Fox draws heavily on Eckhart for his own theology and whose "Breakthrough" presents an alternative and substantially different view of the nature and significance of Eckhart's thinking from that taken in earlier sections of this article.

CTLandman (talk) 03:19, 15 February 2014 (UTC)

Modern Spirituality[edit]

The thesis of this section is highly debatable and rests on an idea attributed to a unreliable source, The discussion of colonialism and mysticism is also highly debatable. THis is one theory but there are many others. Throwing Eckhart into this discussion seems unsupported, if not unsupportable. This section should be completely rethought and rewritten, or deleted. CTLandman (talk) 03:54, 15 February 2014 (UTC)

What makes Hanegraaff or King unreliable, you think? See D.T. Suzuki, Mysticism Christian and Buddhist for an example. Joshua Jonathan -Let's talk! 07:57, 15 February 2014 (UTC)

Start with the definition of mysticism and Hanegraff. Hanegraff is the leader of a small Christian organization whose goal is to oust "cults" Christian and otherwise. From Wikipedia: "He is an outspoken figure within the Christian countercult movement where he has established a reputation for his criticisms of non-Christian religions, new religious movements or cults and heresies within conservative Christianity. He is also an apologist on doctrinal and cultural issues." He has no formal training in theology, let alone the Bible, no training in comparative religions, and has never published anything like a study of mysticism. Reliable verification requires someone who has some kind of credentials and expertise in the area. He has none.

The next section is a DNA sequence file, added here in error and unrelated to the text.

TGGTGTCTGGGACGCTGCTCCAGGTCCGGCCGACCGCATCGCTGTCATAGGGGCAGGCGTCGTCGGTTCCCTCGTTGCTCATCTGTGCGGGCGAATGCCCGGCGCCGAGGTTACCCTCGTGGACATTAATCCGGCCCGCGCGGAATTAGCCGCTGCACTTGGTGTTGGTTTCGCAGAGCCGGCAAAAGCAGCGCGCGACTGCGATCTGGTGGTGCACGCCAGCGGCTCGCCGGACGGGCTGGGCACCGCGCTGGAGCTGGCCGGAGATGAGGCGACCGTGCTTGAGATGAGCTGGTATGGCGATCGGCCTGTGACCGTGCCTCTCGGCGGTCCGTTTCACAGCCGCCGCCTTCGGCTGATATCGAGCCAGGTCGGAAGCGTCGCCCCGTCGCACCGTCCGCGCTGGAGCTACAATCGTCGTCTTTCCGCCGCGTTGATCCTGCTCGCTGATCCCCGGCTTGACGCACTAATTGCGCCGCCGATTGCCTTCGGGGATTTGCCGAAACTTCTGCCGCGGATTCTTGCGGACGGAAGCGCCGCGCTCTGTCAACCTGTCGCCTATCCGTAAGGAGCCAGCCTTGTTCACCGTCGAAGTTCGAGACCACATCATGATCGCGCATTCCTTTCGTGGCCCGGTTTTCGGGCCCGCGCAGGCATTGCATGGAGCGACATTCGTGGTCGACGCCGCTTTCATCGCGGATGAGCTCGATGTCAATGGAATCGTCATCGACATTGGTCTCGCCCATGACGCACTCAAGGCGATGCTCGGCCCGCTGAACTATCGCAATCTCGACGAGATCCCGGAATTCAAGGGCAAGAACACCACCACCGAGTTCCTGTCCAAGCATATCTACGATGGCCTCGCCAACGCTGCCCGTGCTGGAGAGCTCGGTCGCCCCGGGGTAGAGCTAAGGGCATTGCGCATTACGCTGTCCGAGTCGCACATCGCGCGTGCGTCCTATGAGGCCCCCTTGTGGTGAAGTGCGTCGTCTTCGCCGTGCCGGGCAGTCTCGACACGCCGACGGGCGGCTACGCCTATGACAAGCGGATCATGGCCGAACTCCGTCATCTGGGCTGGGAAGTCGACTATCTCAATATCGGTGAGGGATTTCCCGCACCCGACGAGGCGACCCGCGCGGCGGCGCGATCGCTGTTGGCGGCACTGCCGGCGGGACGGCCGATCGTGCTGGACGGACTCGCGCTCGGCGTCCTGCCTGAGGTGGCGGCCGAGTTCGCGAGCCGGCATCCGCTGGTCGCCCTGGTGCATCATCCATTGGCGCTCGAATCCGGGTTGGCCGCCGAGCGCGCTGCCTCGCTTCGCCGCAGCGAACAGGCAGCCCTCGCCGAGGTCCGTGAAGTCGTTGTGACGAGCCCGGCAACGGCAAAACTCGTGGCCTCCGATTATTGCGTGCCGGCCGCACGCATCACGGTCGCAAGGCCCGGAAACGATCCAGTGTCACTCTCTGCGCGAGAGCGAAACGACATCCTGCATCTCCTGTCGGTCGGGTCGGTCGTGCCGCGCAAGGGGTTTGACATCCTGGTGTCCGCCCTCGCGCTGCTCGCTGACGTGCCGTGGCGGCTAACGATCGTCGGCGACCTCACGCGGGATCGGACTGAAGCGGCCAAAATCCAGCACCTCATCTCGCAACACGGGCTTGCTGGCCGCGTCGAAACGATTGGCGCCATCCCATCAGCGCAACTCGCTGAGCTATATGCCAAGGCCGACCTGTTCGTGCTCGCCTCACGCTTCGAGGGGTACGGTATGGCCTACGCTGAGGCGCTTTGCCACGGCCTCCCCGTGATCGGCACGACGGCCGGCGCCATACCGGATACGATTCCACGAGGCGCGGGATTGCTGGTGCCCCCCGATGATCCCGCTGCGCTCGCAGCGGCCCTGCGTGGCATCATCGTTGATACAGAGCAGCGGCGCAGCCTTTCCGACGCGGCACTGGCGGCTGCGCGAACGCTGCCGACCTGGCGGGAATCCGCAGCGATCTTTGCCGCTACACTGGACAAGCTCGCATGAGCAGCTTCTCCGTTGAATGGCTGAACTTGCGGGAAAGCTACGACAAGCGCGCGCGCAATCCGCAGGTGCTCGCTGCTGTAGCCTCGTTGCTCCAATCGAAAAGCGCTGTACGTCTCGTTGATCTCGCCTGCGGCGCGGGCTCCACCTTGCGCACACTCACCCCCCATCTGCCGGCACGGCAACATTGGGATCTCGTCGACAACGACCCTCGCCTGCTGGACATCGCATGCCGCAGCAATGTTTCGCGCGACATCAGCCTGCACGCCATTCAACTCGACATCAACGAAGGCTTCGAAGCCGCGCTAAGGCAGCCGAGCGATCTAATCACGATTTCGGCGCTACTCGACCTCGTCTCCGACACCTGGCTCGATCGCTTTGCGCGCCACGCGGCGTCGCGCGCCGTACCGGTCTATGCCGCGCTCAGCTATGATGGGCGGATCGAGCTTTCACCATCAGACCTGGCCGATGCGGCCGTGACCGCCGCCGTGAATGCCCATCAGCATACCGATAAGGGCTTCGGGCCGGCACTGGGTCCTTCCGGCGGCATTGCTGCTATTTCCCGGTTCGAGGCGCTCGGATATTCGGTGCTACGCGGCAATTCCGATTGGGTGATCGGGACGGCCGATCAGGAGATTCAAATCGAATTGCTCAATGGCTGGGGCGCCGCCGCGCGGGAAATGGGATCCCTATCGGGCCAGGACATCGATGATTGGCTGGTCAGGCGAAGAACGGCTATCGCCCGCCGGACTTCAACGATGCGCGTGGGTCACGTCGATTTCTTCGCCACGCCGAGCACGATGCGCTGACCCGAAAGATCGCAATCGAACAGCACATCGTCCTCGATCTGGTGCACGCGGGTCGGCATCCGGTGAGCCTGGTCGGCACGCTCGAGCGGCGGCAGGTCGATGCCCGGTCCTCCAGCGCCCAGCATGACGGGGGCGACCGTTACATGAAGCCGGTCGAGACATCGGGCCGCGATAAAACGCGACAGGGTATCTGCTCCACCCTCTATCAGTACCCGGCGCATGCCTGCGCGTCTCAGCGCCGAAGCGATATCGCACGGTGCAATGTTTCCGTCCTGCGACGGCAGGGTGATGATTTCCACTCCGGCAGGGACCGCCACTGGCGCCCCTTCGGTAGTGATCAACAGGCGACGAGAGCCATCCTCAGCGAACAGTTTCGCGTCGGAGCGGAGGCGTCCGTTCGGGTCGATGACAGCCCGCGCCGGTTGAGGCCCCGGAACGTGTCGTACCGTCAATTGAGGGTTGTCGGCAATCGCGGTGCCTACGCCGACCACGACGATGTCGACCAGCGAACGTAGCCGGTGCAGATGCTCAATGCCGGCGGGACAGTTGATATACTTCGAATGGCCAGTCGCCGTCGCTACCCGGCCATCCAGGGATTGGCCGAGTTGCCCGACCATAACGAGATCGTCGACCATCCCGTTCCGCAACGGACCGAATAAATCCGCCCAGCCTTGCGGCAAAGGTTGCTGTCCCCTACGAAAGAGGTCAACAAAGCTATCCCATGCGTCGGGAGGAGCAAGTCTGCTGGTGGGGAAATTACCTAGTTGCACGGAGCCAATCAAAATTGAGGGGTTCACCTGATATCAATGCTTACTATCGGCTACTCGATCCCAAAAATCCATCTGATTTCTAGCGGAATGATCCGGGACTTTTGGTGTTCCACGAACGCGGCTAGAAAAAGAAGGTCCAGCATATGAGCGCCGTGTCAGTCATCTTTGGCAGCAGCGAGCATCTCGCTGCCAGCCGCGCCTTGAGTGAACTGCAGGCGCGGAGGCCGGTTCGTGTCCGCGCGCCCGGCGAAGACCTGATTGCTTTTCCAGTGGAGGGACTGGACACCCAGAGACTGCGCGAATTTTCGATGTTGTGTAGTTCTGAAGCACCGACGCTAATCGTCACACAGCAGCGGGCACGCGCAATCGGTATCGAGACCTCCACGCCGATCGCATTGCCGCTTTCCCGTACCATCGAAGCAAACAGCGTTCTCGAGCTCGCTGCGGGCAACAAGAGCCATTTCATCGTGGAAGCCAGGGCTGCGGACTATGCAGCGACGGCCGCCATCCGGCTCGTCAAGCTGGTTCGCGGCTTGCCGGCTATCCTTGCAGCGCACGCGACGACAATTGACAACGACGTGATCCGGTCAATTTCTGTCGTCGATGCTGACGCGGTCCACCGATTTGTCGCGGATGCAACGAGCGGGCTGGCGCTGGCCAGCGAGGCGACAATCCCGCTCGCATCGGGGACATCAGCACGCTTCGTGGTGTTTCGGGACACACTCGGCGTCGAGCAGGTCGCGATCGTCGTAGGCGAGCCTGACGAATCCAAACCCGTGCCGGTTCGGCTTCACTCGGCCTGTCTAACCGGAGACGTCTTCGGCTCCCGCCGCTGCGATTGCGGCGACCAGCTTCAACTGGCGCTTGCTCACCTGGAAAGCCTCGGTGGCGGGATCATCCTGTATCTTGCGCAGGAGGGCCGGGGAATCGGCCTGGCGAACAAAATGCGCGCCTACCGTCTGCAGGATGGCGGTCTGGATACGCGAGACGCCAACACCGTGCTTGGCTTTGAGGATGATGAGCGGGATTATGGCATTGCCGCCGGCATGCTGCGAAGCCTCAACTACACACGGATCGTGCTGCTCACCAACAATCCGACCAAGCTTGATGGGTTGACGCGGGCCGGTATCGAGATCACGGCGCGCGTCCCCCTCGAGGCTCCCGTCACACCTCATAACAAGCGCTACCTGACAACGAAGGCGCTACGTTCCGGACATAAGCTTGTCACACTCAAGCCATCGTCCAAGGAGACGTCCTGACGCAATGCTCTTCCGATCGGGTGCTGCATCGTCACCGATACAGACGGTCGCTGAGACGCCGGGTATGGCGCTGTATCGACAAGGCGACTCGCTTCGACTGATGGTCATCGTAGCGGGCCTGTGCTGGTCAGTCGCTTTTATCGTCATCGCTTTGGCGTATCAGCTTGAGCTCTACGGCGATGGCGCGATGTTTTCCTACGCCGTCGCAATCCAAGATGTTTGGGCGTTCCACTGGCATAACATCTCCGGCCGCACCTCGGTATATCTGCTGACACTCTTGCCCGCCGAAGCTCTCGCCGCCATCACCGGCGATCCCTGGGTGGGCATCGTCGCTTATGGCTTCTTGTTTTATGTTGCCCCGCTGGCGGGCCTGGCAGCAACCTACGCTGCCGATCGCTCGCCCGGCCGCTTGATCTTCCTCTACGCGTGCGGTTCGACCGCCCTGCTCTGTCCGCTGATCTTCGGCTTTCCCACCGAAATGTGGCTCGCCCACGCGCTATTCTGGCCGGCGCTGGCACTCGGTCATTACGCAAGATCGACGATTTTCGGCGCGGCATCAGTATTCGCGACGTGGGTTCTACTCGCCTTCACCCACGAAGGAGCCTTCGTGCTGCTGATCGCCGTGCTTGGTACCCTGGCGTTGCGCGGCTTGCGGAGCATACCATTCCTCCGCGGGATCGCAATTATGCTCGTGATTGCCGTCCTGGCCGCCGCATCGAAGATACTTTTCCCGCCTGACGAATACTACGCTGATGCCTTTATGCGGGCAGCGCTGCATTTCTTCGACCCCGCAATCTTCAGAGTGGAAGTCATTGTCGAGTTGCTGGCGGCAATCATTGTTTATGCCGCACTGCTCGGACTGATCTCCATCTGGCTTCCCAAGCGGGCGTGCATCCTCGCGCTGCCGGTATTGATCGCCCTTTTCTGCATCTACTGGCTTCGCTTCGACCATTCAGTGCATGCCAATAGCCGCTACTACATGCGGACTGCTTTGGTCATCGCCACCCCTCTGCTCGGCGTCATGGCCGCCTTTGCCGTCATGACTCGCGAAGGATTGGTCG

The first clause, that Eckhart is a "timeless hero" is opinion and recycled from above, where it first appears, also without any support. If the article said that Eckhart was looked to by many etc.etc. - and then cite to works by those others - that would seem appropriate.

And the idea that "mysticism thrives on an all-inclusive syncretism" is patently false. As the wikipedia entry on "mysticism" shows, there have been mystics in almost every religious tradition and almost all of them were embedded within their own religions tradition, for reasons of history and geography if no others. Eckhart is of course a leading example - his mysticism (if it is indeed that) was completely embedded within the Abrahamic/Christian tradition and theology. While of course there has been syncretism, and out of that may have emerged mystics, syncretism is certainly not a defining characteristic of mysticism. In any case, this seems more properly addressed under the "mysticism" article. It is tangential to an article about Eckhart.